All handmade glass marbles have at least one pontil mark on them. This mark shows where the creator broke the marble off the rod during its creation. Some creators leave the pontil as it is, while others attempt to grind or melt it down to hide its appearance. Knowing the characteristics of the different pontil marks allows you to identify which type of marble you have and tell handmade marbles from those made with a machine 1. Feel along the marble until you locate a rough spot.
By the midth century, embossed lettering and marking on bottle bodies and bases, denoting manufacturers and products, made more precise dating possible. In addition to technology, products and manufacturers, certain types of glass colors will also aid in dating.
Pontil marks are rounder and do not follow a pattern. Feel the pontil mark, and determine how rough it is. Round pontil marks with a slightly rough texture that are still fairly smooth indicate what is known as a ground pontil mark, according to Akron Marbles 1. After the marble was made, the creator ground the pontil mark down to create the. Glass tipped, blowpipe, and sand pontil marks may all be found on most all bottles dating well before the period covered by this website, i.e. before the early 19th century, and continued to be common on a large majority of bottles up until the American Civil War. Mar 29, Pontil marks might look like a chip in the glass, a bumpy lump, or a dimple in the bottom of the glass. Fenton has created some offhand glass pieces which do have a pontil mark. These include some very rare pieces from the s and a few contemporary hand blown collections. 2. Purchase a collector's book or find a Fenton glassware catalogue.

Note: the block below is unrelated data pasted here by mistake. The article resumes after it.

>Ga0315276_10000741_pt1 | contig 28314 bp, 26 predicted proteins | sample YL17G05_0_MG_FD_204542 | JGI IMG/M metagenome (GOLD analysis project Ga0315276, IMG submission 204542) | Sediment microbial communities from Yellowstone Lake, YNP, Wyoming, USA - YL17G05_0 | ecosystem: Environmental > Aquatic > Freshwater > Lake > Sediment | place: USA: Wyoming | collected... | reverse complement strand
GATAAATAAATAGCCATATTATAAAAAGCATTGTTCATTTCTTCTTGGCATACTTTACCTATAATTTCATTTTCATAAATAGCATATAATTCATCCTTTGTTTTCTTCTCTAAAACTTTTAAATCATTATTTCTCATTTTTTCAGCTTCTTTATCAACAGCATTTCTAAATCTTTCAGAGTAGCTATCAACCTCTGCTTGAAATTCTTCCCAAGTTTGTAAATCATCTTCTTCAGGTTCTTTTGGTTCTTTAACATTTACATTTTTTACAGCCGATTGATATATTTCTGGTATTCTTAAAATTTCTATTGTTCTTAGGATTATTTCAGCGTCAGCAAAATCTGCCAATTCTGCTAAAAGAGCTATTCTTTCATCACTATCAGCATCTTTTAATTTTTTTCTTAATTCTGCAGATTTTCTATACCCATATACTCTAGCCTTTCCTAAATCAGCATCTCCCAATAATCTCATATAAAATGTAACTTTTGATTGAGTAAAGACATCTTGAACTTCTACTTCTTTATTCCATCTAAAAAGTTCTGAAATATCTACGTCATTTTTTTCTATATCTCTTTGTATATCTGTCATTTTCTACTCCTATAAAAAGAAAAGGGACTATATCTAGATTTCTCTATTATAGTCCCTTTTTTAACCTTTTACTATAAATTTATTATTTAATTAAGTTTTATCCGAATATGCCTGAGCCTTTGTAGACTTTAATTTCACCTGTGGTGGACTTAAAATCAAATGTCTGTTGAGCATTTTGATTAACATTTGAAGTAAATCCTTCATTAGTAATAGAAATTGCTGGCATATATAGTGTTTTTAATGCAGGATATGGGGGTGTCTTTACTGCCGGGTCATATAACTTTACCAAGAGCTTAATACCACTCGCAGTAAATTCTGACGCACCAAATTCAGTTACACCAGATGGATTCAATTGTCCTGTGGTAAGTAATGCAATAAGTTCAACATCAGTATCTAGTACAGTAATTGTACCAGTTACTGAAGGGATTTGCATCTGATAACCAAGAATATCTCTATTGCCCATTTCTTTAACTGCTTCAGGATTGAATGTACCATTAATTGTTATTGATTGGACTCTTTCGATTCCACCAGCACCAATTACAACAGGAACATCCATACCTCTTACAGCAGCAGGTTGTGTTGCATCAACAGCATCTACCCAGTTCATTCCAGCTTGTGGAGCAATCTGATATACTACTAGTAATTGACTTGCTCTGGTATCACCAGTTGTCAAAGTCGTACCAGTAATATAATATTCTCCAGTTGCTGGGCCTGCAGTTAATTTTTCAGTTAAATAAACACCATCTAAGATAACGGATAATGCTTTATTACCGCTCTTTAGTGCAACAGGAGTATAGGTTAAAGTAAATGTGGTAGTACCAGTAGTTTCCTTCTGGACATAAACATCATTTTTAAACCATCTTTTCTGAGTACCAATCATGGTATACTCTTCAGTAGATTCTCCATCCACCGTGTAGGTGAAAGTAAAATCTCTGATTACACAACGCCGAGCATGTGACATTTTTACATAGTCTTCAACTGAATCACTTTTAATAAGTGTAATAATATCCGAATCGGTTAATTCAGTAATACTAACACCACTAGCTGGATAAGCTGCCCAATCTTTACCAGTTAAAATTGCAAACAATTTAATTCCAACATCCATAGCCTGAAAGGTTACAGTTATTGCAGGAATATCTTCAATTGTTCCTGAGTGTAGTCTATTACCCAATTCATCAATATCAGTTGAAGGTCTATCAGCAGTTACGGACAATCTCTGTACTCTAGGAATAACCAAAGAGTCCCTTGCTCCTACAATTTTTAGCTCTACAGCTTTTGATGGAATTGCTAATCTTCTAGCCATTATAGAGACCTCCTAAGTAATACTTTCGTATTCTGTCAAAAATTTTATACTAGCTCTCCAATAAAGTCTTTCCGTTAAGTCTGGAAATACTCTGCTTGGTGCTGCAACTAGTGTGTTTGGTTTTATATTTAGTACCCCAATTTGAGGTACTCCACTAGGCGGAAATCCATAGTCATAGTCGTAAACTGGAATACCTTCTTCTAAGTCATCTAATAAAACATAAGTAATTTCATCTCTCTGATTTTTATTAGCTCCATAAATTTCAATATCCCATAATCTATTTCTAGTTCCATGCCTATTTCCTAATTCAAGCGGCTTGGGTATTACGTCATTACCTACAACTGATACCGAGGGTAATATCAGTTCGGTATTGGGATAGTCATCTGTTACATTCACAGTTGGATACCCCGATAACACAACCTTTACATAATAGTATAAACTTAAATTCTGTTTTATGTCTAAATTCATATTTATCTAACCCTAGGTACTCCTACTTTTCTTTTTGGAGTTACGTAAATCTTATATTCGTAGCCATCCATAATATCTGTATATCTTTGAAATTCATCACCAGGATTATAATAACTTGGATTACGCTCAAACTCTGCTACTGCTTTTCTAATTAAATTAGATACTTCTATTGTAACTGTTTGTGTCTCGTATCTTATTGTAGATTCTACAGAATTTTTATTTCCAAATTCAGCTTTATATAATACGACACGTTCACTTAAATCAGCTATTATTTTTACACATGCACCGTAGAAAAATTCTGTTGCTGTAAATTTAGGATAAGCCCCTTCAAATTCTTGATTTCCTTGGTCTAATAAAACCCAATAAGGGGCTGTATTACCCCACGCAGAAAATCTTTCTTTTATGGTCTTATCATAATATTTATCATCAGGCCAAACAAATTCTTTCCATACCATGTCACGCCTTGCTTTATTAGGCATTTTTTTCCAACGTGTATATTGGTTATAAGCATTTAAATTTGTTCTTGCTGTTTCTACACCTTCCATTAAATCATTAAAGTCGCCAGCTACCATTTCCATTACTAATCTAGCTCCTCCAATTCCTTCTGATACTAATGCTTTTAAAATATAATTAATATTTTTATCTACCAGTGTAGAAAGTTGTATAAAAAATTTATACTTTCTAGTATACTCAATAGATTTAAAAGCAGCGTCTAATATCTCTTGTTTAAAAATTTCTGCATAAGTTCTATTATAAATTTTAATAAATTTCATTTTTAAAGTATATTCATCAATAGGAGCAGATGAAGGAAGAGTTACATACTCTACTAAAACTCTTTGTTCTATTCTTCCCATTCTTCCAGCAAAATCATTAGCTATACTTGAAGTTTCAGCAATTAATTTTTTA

Look for mold seams. The earliest bottles were hand-blown by a glassblower with a blowpipe and lack seams.
Is the bottle highly symmetrical, but lacking mold seams? This type of bottle was probably dip-molded and dates after circa Is the base indented with an irregular to round pontil scar?
More specifically, glass tipped, blowpipe, and sand pontil marks may all be found on most all bottles dating well before bottles were even made in any quantity in the New World, i.e. before the late 18th century, and continued to be common on a large majority of bottles up until the American Civil War. Iron Pontil- Pontil- pre s (excluding barber bottles and specialty glass) Screw Capup (excluding fruit jars and specialty bottles) common standard practice after Stoneware- before Tooled Top- Whittle Marks- before PEASE NOTE: . Blenko marks. Eureka Art Glass Co.- These can only be found on stained glass and rondels. This is the paper label used for a short time during WWII. Then they went back to the Foil label. Silver Hand Sticker - Used from the s to Left over stickers were used until they were gone.
This, and no mold seams, is another indication of a hand-blown bottle. A pontil rod held the nearly molten bottle during the final stages of manufacture.
The scar was left when the pontil was detached from the bottle. Look for side mold seams.